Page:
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Assessing access to urban parks from house-level data in urban China: through a social equity lens
By Siqi Yu Siqi Yu Scilit Preprints.org Google Scholar 1, * , Xigang Zhu Xigang Zhu Scilit Preprints.org Google Scholar 1 and Qian He Qian He Scilit Preprints.org Google Scholar 2
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Received: 24 February 2020 / Revised: 28 March 2020 / Accepted: 29 March 2020 / Published: 31 March 2020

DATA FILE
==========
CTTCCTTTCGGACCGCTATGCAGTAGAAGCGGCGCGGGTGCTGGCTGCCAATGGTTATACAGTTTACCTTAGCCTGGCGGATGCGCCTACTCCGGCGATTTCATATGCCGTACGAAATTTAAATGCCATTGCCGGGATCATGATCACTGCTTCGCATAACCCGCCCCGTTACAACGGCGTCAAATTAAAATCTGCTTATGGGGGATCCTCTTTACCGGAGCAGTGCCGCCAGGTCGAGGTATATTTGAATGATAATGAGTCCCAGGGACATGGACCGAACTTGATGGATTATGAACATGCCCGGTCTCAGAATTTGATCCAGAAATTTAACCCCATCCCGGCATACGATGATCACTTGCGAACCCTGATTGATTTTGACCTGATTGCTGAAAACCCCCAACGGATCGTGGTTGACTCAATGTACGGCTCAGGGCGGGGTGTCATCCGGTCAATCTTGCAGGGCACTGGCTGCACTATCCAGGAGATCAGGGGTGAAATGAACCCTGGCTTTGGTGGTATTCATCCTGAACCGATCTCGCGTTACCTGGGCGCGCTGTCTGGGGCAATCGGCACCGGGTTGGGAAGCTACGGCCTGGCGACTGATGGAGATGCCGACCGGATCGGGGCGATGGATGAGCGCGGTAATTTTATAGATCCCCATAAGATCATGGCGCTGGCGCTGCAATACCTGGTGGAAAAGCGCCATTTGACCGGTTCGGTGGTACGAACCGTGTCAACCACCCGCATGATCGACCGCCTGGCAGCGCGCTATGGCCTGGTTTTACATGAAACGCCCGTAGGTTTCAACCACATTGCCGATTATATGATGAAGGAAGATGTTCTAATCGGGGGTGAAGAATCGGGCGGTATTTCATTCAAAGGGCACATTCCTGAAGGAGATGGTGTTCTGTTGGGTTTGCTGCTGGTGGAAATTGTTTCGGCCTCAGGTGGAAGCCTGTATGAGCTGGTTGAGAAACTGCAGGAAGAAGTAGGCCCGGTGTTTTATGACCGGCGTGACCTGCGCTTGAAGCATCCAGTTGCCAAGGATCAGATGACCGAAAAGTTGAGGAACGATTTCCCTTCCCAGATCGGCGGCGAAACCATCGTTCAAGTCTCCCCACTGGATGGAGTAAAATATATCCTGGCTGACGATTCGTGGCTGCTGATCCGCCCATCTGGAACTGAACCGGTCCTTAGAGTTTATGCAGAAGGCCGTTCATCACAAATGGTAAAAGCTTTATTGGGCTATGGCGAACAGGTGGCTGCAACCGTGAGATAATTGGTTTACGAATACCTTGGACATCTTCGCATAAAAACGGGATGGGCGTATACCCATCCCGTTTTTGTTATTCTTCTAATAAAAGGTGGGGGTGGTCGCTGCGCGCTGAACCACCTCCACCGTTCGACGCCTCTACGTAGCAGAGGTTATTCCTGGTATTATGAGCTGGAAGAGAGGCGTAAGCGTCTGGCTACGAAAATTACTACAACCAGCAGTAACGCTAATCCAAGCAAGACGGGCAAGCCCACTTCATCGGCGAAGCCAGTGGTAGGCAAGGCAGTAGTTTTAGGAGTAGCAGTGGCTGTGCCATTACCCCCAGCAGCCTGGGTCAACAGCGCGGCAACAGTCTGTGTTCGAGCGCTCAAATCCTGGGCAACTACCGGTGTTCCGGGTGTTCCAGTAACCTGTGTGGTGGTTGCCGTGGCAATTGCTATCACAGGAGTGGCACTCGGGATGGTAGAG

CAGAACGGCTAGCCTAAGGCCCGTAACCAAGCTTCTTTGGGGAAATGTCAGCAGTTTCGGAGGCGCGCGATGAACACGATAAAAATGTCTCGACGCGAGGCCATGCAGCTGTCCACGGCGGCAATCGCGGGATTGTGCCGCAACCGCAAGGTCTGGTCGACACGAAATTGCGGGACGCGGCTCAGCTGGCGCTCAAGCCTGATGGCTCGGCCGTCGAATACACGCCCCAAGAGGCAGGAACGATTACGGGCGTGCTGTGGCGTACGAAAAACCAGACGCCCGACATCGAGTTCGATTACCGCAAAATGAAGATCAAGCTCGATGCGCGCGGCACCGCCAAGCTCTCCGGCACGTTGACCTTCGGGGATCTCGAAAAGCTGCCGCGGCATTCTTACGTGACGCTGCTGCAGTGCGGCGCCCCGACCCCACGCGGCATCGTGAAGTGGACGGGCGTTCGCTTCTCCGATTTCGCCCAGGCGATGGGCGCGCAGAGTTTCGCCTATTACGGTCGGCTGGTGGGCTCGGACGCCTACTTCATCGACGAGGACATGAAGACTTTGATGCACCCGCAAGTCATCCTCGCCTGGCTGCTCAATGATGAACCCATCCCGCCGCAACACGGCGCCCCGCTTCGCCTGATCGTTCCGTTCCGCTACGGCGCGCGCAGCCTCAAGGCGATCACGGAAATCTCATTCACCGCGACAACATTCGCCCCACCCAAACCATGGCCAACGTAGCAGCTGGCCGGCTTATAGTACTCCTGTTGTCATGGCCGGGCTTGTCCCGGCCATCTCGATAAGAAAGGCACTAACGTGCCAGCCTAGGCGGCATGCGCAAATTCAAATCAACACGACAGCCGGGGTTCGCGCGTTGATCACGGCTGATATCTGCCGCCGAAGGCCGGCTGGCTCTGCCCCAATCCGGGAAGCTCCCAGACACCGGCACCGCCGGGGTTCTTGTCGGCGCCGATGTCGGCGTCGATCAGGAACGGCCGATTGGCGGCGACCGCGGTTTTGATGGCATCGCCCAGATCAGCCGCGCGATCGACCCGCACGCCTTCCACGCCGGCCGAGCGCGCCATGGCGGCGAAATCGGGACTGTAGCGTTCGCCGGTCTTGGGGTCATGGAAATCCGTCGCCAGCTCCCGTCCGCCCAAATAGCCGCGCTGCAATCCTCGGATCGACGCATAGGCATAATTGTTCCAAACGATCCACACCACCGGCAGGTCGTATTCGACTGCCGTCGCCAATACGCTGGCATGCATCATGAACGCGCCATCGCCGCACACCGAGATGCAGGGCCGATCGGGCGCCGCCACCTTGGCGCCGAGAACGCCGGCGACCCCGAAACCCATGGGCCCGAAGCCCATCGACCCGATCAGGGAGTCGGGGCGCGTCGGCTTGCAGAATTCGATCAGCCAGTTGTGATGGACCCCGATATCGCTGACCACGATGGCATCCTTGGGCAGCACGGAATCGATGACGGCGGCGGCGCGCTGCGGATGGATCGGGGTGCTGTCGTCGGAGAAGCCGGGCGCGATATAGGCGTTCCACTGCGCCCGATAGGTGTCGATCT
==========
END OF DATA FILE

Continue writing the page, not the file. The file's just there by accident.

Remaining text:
Nowadays, more and more attention is paid to the various benefits of urban greenery. As a result, the distribution of green spaces has become the subject of intense spatial equity concern among local authorities and planning researchers. This study provides the first quantitative assessment of urban park accessibility using house-level data in urban China from a social equity perspective. We chose Nanjing as an empirical case and examined 2,709 properties and 79 parks in the city. Accessibility is measured by the 10-minute walking distance from homes to neighboring city parks. Using a street network analysis model in ArcGIS and statistical methods in SPSS, the result shows that 60.5% of properties in Nanjing are within a 10-minute walk from city parks. However, this affordability is positively correlated with housing prices and negatively correlated with building age, other factors remaining constant. While wealthy homeowners benefit from high-quality green space, low-income newly built communities, whose residents are classified as a vulnerable population, have the lowest percentage of available green space. This study reveals existing spatial differences in the availability of urban parks among different socioeconomic groups in Nanjing, China. Moreover, we find that urban redevelopment projects that include greening and the construction of large affordable housing reduce prices for poor urban residents and rural immigrants from city centers to urban peripheries. This will reduce the availability of urban parks and other public services among lower-income families and deepen inequalities between the rich and poor in their quality of life. The main findings of this study can help inform policy decisions regarding the provision of equitable parks during the construction of green cities and the sustainable development of urban cities in China and other developing countries.